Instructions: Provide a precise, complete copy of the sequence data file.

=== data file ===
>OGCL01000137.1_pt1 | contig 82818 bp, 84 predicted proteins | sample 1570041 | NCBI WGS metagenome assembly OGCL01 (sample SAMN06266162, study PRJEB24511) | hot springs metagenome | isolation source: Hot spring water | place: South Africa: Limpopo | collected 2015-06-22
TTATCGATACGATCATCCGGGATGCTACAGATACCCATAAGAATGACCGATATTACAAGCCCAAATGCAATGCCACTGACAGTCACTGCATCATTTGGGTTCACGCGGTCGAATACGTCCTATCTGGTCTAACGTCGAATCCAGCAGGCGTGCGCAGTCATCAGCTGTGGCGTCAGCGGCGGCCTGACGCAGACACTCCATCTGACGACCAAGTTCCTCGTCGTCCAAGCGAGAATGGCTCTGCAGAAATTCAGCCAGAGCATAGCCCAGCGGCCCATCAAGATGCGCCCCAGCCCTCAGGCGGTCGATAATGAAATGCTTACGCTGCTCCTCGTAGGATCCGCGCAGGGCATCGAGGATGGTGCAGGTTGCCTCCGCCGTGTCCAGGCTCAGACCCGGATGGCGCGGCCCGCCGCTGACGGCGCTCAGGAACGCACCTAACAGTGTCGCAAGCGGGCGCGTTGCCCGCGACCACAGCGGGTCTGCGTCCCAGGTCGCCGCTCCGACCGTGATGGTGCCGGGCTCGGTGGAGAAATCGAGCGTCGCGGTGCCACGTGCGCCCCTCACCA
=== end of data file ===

>OGCL01000137.1_pt1 | contig 82818 bp, 84 predicted proteins | sample 1570041 | NCBI WGS metagenome assembly OGCL01 (sample SAMN06266162, study PRJEB24511) | hot springs metagenome | isolation source: Hot spring water | place: South Africa: Limpopo | collected 2015-06-22
TTATCGATACGATCATCCGGGATGCTACAGATACCCATAAGAATGACCGATATTACAAGCCCAAATGCAATGCCACTGACAGTCACTGCATCATTTGGGTTCACGCGGTCGAATACGTCCTATCTGGTCTAACGTCGAATCCAGCAGGCGTGCGCAGTCATCAGCTGTGGCGTCAGCGGCGGCCTGACGCAGACACTCCATCTGACGACCAAGTTCCTCGTCGTCCAAGCGAGAATGGCTCTGCAGAAATTCAGCCAGAGCATAGCCCAGCGGCCCATCAAGATGCGCCCCAGCCCTCAGGCGGTCGATAATGAAATGCTTACGCTGCTCCTCGTAGGATCCGCGCAGGGCATCGAGGATGGTGCAGGTTGCCTCCGCCGTGTCCAGGCTCAGACCCGGATGGCGCGGCCCGCCGCTGACGGCGCTCAGGAACGCACCTAACAGTGTCGCAAGCGGGCGCGTTGCCCGCGACCACAGCGGGTCTGCGTCCCAGGTCGCCGCTCCGACCGTGATGGTGCCGGGCTCGGTGGAGAAATCGAGCGTCGCGGTGCCACGTGCGCCCCTCACCA